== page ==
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Oldest Known Book in Private Hands to be Auctioned

One of the earliest books in existence is expected to fetch up to $4 million when it goes up for auction this summer.

The Crosby-Schøyen Codex, which was written in Coptic on papyrus in Egypt, is the earliest Christian liturgical book, according to Christie’s, which will be holding the sale in London in June. Due to their age and delicate state, the pages are preserved behind plexiglass, kept in two lockable wooden boxes.

A page from the Crosby-Schøyen Codex
Credit: Christie's Images Ltd. 2024

A single scribe is said to have written the codex, which is made up of 52 leaves - or 104 pages - over a period of 40 years at a monastery in upper Egypt. Carbon dating indicates the book dates back to sometime between the middle of the 3rd and 4th centuries. One of the earliest witnesses to the spread of Christianity, the codex features the first epistle of Peter and the Book of Jonah.

“It is of monumental importance as a witness to the earliest spread of Christianity around the Mediterranean: The earliest monks in Upper Egypt in the earliest Christian monastery were using this very book to celebrate the earliest Easter celebrations, only a few hundred years after Christ and only a hundred or so years after the last Gospel was written," Eugenio Donadoni, senior specialist for books and manuscripts at Christie’s in London, told CNN. "It contains the two earliest complete texts of two books of the Bible, 1 Peter and Jonah, both used in those Easter services.”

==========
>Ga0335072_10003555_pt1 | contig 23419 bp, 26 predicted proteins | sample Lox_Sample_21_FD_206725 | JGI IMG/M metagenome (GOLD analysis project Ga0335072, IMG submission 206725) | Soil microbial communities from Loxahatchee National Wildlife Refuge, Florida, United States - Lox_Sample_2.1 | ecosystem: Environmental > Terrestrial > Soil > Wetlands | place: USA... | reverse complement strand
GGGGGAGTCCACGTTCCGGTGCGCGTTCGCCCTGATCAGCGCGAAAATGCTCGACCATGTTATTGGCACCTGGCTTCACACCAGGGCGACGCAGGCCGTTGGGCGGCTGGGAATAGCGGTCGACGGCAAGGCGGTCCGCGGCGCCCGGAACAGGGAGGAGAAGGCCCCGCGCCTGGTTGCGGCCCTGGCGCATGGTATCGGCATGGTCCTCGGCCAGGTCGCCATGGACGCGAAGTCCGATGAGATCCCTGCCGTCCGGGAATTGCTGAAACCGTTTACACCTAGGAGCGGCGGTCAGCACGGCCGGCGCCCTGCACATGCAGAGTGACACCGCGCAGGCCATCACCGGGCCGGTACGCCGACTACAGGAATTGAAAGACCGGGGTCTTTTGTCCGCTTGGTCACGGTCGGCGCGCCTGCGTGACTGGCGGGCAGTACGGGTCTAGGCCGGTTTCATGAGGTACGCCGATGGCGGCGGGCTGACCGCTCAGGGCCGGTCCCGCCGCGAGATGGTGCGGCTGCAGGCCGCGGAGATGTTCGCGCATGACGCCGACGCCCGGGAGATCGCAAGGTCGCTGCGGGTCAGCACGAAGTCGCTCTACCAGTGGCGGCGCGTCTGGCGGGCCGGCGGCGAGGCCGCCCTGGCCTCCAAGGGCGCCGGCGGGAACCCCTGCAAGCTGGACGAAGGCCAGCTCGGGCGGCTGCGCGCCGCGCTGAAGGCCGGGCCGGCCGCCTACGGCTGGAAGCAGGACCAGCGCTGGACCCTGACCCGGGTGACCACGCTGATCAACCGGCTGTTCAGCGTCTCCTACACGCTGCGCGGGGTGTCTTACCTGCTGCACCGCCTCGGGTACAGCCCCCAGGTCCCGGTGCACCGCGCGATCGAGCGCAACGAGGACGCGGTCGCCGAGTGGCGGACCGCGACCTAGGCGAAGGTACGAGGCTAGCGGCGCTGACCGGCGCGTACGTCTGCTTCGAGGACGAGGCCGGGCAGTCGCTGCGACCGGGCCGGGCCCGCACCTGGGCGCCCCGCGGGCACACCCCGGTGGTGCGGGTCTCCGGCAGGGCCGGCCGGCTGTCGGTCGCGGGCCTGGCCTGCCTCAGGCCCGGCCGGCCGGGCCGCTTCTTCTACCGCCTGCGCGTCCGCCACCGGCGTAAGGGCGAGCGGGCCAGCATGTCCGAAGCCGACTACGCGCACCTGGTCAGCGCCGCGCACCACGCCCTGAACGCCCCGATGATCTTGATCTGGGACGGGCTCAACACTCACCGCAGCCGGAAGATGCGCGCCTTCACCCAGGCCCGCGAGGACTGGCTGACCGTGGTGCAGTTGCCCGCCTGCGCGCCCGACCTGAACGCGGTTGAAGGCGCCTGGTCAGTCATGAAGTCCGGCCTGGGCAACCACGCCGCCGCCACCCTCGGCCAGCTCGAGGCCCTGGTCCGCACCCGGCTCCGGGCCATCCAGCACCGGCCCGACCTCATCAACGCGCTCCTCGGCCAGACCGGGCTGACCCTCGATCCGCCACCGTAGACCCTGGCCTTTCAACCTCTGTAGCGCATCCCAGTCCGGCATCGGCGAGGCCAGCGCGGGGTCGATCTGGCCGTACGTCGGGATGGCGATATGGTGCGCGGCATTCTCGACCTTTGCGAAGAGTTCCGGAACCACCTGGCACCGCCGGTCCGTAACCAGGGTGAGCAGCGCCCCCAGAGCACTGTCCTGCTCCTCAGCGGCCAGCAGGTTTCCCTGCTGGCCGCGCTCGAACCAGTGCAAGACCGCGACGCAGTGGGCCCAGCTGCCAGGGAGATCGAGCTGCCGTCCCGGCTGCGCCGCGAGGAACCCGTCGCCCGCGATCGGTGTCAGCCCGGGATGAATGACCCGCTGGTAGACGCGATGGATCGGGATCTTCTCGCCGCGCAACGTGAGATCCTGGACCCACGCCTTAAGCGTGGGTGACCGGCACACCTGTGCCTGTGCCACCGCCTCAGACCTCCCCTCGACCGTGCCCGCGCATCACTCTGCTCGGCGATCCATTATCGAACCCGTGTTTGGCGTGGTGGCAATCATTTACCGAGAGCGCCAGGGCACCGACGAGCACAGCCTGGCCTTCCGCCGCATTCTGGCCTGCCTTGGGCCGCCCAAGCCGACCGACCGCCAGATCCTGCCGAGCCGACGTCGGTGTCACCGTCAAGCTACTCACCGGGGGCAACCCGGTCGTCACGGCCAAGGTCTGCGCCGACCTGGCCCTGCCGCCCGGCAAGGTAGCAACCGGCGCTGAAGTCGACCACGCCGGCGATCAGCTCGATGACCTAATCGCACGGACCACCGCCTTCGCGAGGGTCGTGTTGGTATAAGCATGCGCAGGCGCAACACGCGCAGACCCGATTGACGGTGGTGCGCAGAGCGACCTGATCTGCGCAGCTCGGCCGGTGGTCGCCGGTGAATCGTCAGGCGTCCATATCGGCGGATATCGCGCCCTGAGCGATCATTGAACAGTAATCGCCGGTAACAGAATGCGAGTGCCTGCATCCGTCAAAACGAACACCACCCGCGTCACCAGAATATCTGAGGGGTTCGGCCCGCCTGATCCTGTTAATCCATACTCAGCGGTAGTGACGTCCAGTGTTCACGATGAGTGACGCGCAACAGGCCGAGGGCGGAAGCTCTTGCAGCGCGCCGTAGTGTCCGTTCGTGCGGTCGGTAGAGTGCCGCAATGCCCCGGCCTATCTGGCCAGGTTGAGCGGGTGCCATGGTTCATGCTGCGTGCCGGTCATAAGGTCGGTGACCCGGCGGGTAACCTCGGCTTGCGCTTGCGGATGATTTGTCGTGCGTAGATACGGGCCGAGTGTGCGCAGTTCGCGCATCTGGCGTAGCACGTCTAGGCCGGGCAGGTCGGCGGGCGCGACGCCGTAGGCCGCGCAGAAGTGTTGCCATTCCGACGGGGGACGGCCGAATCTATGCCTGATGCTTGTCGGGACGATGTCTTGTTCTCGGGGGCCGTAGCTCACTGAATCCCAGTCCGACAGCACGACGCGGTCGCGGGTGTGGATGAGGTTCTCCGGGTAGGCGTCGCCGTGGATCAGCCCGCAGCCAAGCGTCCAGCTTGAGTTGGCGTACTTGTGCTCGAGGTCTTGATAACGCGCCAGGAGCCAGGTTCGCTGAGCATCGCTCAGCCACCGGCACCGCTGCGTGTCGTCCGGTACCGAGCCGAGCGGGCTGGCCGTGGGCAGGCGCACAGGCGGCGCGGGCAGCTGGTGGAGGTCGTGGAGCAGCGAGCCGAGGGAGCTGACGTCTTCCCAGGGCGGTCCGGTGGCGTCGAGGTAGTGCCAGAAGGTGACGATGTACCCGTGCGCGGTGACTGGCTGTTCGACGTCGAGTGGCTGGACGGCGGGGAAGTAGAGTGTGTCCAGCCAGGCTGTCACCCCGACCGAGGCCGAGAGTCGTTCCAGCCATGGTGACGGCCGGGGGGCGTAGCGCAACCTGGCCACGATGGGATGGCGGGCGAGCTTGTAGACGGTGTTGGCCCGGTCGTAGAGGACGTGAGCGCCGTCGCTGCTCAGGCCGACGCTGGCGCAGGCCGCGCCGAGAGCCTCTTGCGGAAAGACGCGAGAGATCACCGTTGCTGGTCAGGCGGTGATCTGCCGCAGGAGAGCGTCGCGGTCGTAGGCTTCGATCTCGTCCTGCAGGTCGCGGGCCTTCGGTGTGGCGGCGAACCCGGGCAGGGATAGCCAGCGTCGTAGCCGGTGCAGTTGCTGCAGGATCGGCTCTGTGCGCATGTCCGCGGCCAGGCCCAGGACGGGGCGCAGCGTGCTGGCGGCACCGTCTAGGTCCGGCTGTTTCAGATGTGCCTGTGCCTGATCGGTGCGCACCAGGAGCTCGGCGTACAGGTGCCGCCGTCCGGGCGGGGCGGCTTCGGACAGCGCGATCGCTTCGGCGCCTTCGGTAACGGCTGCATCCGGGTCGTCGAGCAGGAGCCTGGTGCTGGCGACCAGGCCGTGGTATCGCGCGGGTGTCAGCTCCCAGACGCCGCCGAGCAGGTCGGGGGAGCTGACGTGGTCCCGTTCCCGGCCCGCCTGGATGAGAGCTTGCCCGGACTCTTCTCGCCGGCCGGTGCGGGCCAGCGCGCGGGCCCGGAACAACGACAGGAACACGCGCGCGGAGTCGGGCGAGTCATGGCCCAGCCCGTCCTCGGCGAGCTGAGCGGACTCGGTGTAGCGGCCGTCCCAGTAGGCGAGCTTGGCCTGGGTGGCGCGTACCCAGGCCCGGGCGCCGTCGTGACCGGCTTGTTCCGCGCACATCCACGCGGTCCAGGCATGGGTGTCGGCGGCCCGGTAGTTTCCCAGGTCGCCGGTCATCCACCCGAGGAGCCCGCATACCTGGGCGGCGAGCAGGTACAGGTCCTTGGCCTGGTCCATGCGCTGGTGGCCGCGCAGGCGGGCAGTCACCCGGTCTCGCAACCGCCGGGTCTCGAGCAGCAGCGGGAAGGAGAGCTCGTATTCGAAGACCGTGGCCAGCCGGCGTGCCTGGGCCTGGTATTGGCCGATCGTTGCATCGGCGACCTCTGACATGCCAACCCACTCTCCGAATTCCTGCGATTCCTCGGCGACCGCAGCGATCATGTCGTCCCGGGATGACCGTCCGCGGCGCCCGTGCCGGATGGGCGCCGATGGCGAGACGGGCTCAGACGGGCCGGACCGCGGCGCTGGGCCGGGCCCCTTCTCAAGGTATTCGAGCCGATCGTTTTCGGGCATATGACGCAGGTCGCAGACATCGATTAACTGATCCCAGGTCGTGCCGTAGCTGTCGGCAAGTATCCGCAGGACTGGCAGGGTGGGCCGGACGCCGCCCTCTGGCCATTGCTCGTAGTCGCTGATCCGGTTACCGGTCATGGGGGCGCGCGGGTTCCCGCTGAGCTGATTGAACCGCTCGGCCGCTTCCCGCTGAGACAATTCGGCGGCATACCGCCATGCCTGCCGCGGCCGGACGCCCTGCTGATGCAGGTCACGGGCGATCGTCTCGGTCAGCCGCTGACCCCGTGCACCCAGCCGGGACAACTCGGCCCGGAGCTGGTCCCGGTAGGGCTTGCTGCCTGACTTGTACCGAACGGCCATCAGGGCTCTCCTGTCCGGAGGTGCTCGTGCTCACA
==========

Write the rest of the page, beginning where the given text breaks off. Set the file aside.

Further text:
The codex is part of the Bodmer Papyri, which were discovered in the 1950s and comprise biblical texts, Christian writings and pagan literary texts.

It was eventually acquired by the University of Mississippi where it remained until 1981. It exchanged hands a couple of times in the 1980s before being purchased by Norwegian manuscript collector Martin Schøyen in 1988. As such, the codex is the oldest known book in private hands.


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